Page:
By Abbey Makoe
The bulk of the African Union (AU) member-states have recently indicated their intention to withdraw from The Hague-based International Criminal Court (ICC). The move comes in the wake of a rapidly changing world order since the election of Donald Trump as the president of the United States.
President Trump’s unconventional, if not unorthodox approach to international relations and diplomacy continues to rattle the establishment across the globe. This of course is due in part to the fact that being the leader of arguably the world’s only remaining super-power since the end of the Cold War, Trump wields enormous power to make or break a world that cries out for that scarce commodity – moral leadership.
The “Donald Trump phenomenon” has taken the world by storm.
It is not only on the African continent that the collective leadership at the AU level is working out how to deal with a hugely unpredictable Trump presidency.
The European Union, too, is nervous at the thought of an aloof American president. This is further exacerbated by the UK’s surprise, if not shocking referendum choice to leave the EU (Brexit) which has unsettled the once totally connected union.
The far right parties in France, Germany and the Netherlands are also threatening to usurp power, buoyed by the Trump’s larger-than-life victorious streak.
Latin America, which is geographically in close proximity to the belly of the beast, so to speak, is also teetering on the brink of unprecedented regional tension with Trump’s expressed desire to make good on his electioneering threat to build a wall that separates Mexico from the most viable economy in the world.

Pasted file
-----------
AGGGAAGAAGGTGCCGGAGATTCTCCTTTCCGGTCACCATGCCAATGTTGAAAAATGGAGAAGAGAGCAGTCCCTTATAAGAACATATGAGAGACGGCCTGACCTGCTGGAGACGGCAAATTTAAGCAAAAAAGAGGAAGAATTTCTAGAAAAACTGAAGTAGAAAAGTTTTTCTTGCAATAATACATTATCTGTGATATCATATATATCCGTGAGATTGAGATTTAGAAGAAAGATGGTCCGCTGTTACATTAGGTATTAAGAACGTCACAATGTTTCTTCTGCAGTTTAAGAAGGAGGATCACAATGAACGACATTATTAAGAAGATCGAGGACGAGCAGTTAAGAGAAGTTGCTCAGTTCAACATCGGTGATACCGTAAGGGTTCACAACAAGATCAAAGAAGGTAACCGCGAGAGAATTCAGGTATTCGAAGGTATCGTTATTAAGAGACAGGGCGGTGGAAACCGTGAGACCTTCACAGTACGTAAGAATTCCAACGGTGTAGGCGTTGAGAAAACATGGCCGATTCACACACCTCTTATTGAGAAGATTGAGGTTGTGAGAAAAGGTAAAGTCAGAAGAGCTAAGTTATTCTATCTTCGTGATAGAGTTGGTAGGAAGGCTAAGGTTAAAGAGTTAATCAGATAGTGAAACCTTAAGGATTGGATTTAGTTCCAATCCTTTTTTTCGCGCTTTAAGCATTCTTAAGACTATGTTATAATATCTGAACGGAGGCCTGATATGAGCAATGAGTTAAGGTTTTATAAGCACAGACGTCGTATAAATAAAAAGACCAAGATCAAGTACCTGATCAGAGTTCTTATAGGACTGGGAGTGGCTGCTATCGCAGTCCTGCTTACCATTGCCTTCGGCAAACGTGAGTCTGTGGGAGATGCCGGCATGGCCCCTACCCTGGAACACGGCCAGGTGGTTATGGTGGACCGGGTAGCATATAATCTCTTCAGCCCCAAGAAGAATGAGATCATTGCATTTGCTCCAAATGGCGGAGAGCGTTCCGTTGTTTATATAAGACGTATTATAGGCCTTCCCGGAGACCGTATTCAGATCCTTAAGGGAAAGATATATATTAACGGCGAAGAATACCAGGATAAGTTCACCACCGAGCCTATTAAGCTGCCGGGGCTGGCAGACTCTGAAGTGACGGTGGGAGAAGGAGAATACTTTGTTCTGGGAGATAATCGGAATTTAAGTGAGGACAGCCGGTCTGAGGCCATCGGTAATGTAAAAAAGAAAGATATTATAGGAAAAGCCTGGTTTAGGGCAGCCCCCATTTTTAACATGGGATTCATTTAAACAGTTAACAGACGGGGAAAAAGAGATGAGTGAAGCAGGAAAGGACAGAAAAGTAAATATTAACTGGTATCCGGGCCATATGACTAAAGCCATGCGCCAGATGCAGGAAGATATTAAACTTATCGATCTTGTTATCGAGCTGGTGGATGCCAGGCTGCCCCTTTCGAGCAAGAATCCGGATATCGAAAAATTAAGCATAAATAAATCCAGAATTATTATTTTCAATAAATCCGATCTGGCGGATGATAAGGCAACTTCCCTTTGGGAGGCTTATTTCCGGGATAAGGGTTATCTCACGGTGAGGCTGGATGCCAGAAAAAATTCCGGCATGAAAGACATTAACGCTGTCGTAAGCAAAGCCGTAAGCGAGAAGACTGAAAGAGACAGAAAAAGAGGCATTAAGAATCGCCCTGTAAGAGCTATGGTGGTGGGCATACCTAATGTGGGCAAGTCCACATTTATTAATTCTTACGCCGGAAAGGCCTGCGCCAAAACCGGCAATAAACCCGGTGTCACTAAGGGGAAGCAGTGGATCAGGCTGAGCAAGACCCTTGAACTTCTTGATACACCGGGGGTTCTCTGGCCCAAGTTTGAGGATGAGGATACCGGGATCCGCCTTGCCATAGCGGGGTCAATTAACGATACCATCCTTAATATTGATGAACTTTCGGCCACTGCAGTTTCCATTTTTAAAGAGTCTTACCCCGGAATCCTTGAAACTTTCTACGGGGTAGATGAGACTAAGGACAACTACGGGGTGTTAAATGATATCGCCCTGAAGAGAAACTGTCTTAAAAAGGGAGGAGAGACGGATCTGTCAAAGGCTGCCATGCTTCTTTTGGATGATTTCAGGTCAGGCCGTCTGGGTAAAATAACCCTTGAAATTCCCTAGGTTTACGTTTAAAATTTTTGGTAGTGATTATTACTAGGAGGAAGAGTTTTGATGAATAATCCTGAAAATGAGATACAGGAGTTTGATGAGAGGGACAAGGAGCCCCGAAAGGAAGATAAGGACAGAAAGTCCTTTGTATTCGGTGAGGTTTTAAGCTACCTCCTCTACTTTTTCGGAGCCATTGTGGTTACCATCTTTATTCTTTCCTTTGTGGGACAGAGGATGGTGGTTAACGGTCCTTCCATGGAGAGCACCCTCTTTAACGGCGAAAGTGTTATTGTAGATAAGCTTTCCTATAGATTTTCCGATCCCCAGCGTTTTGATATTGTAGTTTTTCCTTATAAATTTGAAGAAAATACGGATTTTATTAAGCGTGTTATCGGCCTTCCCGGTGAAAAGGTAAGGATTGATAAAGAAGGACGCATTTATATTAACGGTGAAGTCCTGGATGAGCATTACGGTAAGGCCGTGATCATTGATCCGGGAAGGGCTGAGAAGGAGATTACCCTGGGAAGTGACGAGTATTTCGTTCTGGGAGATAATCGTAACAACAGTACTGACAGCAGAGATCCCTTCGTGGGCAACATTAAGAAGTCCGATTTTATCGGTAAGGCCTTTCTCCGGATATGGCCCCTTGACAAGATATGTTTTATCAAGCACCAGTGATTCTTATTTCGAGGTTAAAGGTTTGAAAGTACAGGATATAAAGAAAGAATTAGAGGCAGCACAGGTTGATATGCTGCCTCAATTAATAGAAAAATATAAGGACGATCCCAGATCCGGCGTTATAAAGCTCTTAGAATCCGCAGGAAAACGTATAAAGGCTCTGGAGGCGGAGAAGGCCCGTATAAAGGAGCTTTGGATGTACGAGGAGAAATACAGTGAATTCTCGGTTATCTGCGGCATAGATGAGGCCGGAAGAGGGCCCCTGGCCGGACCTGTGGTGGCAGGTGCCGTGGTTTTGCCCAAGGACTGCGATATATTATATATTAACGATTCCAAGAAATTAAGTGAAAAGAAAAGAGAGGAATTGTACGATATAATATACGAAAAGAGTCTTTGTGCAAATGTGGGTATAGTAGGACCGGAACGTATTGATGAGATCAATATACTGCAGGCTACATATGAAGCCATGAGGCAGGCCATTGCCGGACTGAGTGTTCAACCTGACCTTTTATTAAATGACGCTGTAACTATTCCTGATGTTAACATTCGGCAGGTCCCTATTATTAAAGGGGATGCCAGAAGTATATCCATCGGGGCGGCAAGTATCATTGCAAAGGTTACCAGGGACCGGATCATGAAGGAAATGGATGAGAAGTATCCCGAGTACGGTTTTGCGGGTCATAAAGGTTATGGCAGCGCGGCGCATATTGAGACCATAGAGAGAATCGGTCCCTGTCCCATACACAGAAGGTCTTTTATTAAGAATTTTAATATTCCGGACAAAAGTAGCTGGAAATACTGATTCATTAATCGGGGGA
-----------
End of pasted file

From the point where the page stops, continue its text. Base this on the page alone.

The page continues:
Africa is rising
Amid all the global uncertainty, Africa is rising.
There seems to be a lot more socio-economic opportunities on the African continent than anywhere in the world at the moment.
I have argued before, and I repeat the argument, that through South Africa’s membership of BRICS (Brazil, Russia, India, China, South Africa) the entire continent stands to benefit.
That out of the 5 members of the group 2 – Russia and China – are permanent members of United Nations Security Council – and possess veto powers ought to auger well for the developing world.
In other words, the AU could, and should, foster closer ties with BRICS, perhaps under the appreciation of “unity of purpose”, and work towards achieving common goals. The mooted BRICS Bank continues to be one of the greatest innovations, and the mooted ratings agency working closer with the group is a noble idea too.
The recently elected Chair of the AU Commission, Moussa Faki Mahamat, has promised reforms under his new leadership.
The AU’s powerful theme is: “Towards a peaceful, prosperous and Integrated Africa.”
Since the inception of the AU’s predecessor – the Organization of African Unity (OAU) in 1963 – unity and collective prosperity have been the key pillars of the continent.
The recent re-integration of Morocco back into the AU, despite reservations from countries in the Southern African Development Community (SADC) bloc, should be viewed in the positive light of dealing with the challenges of Morocco from within rather than from outside.
The SADC member states’ opposition to Morocco’s re-admission to the AU was as a result of Morroco’s occupation of Western Sahara which is deemed illegal and as oppressive as Israel’s illegal occupation of Palestine. However, just as the AU was able to resolve the recent political stand-off in Gambia, surely the continental body should be able to resolve the crisis in Morocco. Indeed, African solutions to African problems is no longer an empty slogan, it is real.
And as our continent moves forward, everything need to be done bearing in mind that the AU’s Agenda 2055 can be achieved when we work together, and above all, we choose our friends carefully.
The original version of this article was published on the South African Broadcasting Corporation blog.